Canines Aid a Community in Need

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COURTNEY TRZCINSKI: My background has been mostly nonprofit and higher education. I am from this area, for the most part, and grew up here and have been really passionate about helping the community. My mind is thinking about CAT-- we call ourselves CAT-- pretty much every minute of the day. And then when I get home, I open up my computer, and I go right back to it, because I want to see, what did I miss during my drive home?

We started in 2009 with two dogs mainly with nursing homes. And as the organization grew, we were kind of noticing things in the community that we could help. So then we added different programs. And we now have over 120 dogs in our organization that are certified. We also have a waiting list of about 65 facilities and schools. So I am trying to recruit, train, evaluate, certify more therapy teams.

We're in a lot of hospice facilities. We also work with special needs individuals. So we're in a lot of special needs facilities. We go into a PTSD and an anger management class. We go to the oncology department, and, while they're getting chemo, they're being distracted, because there's a dog there.

There was a child who had had surgery and needed to get out of bed and have physical therapy. The nurses couldn't get him to do it. His parents couldn't get him to do it. The doctors couldn't get him to do it. We walked in with a dog and let the child pet the dog. And then she said, you know, I really need to take this dog for a walk. Would you like to come? So he got out of bed, and they walked the hospital corridor visiting other patients in the hospital.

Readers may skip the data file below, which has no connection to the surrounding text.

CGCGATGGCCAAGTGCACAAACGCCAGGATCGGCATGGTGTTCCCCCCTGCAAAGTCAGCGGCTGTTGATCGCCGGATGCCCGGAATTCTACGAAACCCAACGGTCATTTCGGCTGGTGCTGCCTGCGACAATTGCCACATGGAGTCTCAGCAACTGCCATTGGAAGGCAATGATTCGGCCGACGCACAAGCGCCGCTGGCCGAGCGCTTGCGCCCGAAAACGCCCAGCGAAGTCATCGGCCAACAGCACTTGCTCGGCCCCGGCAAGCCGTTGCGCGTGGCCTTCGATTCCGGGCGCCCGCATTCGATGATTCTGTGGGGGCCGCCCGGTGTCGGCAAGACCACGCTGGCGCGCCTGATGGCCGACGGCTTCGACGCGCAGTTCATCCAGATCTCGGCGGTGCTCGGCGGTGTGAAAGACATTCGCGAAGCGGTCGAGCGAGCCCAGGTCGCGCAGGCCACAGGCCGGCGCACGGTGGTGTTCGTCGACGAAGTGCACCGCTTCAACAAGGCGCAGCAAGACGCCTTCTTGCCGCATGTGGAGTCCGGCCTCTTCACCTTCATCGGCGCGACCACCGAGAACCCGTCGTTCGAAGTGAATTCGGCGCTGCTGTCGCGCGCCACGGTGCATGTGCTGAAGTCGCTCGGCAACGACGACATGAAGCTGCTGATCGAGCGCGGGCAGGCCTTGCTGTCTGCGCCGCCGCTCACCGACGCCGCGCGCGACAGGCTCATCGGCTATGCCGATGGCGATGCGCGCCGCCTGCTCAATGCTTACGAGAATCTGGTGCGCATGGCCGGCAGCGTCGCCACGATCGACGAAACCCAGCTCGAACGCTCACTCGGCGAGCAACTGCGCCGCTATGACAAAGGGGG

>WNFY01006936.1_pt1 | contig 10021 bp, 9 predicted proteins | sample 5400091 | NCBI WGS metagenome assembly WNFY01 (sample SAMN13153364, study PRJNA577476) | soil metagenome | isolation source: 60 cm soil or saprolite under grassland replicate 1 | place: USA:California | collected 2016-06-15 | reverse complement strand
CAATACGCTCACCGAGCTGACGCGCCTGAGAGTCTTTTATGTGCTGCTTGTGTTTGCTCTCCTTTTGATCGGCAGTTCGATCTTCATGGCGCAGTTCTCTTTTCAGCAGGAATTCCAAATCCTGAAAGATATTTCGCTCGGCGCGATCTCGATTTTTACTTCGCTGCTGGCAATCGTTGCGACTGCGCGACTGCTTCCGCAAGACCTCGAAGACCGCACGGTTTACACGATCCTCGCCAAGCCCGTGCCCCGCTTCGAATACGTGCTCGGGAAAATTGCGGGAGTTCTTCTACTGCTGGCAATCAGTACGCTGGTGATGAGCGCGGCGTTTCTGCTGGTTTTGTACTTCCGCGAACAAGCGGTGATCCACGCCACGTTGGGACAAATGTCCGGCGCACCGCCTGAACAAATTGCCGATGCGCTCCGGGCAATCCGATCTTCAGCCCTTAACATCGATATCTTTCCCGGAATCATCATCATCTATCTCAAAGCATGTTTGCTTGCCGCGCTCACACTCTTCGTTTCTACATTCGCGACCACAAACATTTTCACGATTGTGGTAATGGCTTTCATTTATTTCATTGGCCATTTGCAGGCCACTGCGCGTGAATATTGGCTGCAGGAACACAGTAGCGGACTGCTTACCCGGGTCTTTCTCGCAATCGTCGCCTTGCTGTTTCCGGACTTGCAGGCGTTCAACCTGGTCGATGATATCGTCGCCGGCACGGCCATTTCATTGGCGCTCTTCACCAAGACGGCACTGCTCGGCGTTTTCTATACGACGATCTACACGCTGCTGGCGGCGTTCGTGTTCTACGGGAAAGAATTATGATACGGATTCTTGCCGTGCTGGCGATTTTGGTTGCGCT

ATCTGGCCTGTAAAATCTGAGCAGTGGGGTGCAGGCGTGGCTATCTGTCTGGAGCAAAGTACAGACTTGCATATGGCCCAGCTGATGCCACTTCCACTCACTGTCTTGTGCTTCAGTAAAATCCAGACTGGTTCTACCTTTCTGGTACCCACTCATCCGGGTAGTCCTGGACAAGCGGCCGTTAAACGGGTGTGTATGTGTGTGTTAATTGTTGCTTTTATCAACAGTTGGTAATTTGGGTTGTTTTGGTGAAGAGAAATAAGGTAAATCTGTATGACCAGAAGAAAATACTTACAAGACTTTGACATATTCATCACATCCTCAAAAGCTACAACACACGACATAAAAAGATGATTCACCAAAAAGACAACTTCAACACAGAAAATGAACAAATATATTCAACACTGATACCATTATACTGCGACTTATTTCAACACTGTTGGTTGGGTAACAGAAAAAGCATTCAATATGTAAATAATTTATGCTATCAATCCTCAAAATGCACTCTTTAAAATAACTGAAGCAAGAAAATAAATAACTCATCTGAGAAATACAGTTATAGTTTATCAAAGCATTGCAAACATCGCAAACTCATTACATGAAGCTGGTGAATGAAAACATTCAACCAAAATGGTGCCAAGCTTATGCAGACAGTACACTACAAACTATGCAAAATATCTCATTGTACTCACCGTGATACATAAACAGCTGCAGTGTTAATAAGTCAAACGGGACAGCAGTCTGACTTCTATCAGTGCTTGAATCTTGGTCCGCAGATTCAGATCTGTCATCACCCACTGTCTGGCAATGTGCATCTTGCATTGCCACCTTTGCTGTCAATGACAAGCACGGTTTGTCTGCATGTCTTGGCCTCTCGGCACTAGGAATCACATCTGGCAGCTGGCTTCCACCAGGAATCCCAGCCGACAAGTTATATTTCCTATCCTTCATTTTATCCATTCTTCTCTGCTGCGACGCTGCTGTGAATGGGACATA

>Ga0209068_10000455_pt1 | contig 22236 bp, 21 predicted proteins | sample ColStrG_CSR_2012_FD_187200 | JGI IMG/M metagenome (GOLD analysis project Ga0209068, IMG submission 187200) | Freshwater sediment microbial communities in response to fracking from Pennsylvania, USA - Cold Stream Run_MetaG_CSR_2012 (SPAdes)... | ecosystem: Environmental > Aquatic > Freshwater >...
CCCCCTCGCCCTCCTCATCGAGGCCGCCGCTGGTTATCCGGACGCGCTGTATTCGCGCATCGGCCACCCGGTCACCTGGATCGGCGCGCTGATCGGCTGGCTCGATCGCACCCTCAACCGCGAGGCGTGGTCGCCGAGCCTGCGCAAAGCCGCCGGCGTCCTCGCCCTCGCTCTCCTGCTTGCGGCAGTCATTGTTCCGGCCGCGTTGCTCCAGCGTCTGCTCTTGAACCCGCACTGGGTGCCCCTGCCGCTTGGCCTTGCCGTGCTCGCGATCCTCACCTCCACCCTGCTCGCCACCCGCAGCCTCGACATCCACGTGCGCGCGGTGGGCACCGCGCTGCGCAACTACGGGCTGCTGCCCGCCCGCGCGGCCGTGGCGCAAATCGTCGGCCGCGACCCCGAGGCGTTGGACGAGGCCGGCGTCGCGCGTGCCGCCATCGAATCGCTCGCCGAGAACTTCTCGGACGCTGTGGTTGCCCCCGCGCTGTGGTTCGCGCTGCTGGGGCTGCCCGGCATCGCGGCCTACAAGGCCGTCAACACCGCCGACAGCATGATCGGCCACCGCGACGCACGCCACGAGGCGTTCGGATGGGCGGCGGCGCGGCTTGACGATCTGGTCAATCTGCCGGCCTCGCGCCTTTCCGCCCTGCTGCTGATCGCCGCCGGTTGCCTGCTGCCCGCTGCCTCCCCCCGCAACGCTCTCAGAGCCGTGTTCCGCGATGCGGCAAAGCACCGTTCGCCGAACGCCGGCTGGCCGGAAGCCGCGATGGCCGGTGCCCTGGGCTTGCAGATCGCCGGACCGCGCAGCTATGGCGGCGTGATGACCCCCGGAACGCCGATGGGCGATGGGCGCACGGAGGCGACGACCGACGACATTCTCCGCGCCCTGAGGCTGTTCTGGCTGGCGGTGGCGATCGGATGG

A long time ago, there wasn't much research done on this, but, lately, there has been a lot of research and studies done to see what the effects and benefits are of pet therapy. And what they found is, after spending just 10 minutes with a dog, endorphins are released in the body, and these endorphins decrease depression and improve cardiovascular health overall. What I find very interesting is, they also did a study on the dogs, and they found that, just like humans, when a dog is being pet and loved and given affection, their body is releasing endorphins also. So it's very cool that it's actually a win-win for the human and the animal.


Unfortunately, last year, on February 14th, there was a mass shooting in our community. And the next morning, in Parkland, they had set up three counseling and crisis centers. We had over 50 therapy dogs there the morning that school started. A lot of students said that the reason they came back and the only reason they came back to school was because they knew the therapy dogs were going to be waiting for them.

It makes all my hard work feel worth it to know that we are making that big of a difference. We are actually potentially saving lives as well as helping and healing in people's lives. And we firmly believe that medicine can come on four paws.